The Apaches have gone down in history as one of the most legendary of all the Native American peoples.
But who were they?
They lived and roamed in the mountains and canyons in the Southwest of the United States and Northern Mexico.
In 1847 John Cremony worked for the US government, translating for military personnel across treacherous parts of the country. It was then that he first came in contact with the Apache people, and went on to learn about their ways first hand for nine years.
As a result of their time in Mexico, the tribesmen could speak Spanish with Cremony and he became the first white man to master the Apache language. Though not all their encounters were peaceful, death and uncertainty surrounded his relationship with them.
Many Americans were terrified of the Apaches, especially following the massacre at the Copper Mines of Santa Rita. Though not unprovoked, Cremony tells the story of the Apaches clever and brutal reaction to settler’s violence.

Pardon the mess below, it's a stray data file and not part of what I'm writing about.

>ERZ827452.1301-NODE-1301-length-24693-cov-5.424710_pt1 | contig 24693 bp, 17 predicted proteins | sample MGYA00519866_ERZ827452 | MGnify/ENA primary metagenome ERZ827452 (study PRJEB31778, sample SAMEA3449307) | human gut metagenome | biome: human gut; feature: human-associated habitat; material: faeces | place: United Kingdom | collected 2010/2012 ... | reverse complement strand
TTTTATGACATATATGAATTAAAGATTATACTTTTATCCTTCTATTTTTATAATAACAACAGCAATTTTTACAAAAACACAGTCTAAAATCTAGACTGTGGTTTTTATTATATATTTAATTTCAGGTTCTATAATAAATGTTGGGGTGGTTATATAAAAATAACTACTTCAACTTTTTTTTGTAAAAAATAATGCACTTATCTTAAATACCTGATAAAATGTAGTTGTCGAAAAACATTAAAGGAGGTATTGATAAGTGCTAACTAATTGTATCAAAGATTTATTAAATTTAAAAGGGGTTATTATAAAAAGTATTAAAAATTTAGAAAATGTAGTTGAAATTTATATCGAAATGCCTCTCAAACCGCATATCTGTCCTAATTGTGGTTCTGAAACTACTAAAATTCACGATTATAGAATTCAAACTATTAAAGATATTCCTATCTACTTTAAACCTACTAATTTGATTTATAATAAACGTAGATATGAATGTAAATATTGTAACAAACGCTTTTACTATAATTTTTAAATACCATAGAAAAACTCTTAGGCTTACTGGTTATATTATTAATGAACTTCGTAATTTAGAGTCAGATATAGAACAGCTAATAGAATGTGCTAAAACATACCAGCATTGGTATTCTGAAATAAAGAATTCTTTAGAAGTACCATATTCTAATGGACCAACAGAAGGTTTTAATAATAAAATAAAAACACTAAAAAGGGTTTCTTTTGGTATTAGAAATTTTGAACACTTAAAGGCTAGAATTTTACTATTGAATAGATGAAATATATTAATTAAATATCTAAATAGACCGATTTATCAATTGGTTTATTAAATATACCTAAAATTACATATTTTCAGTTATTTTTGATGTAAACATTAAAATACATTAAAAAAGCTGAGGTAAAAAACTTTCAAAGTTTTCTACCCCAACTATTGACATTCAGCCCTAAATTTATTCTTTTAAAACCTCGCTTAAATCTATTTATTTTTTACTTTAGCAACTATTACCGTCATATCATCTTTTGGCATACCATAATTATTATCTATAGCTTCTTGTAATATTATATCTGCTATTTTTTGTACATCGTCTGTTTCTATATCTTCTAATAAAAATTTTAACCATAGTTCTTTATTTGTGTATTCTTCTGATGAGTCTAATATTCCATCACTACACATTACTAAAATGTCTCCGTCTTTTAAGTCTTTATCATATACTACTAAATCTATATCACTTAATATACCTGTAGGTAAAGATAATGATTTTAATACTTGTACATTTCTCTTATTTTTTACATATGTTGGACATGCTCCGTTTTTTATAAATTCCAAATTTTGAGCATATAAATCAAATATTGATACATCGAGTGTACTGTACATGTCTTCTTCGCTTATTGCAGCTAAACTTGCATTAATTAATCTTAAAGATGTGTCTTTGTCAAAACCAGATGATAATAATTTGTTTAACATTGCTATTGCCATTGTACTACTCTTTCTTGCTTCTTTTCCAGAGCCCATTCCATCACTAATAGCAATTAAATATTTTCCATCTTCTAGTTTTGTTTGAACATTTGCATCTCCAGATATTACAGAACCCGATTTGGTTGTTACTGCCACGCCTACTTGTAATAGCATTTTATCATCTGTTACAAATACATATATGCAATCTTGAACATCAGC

Whilst Cremony learns from the Apaches, they are equally amazed by the things he shows them, from guns and medicine to photographs and the written language.
In this insightful memoir, John Cremony talks about his time dealing with these incredible tribes. He delves in to their secret lives, revealing their highly intelligent and traditional ways.
“Like most frontiersmen of the mid-nineteenth century, John C. Cremony looked on Indians as unredeemable savages. But he knew Apaches first hand and was a keen and highly literate observer. For all its ethnocentrism, his narrative remains unsurpassed for accuracy and vivid detail among contemporary views of the Apaches. In the literature of the American West Life among the Apaches endures as a classic.” Robert M. Utley
John Cremony (1815 – 1879) was an American journalist who joined the Massachusetts Volunteers in 1846, serving as a Spanish interpreter for the U.S Boundary Commission. After leaving the Volunteers, he went on to become the first editor for the San Francisco Sunday Times newspaper.
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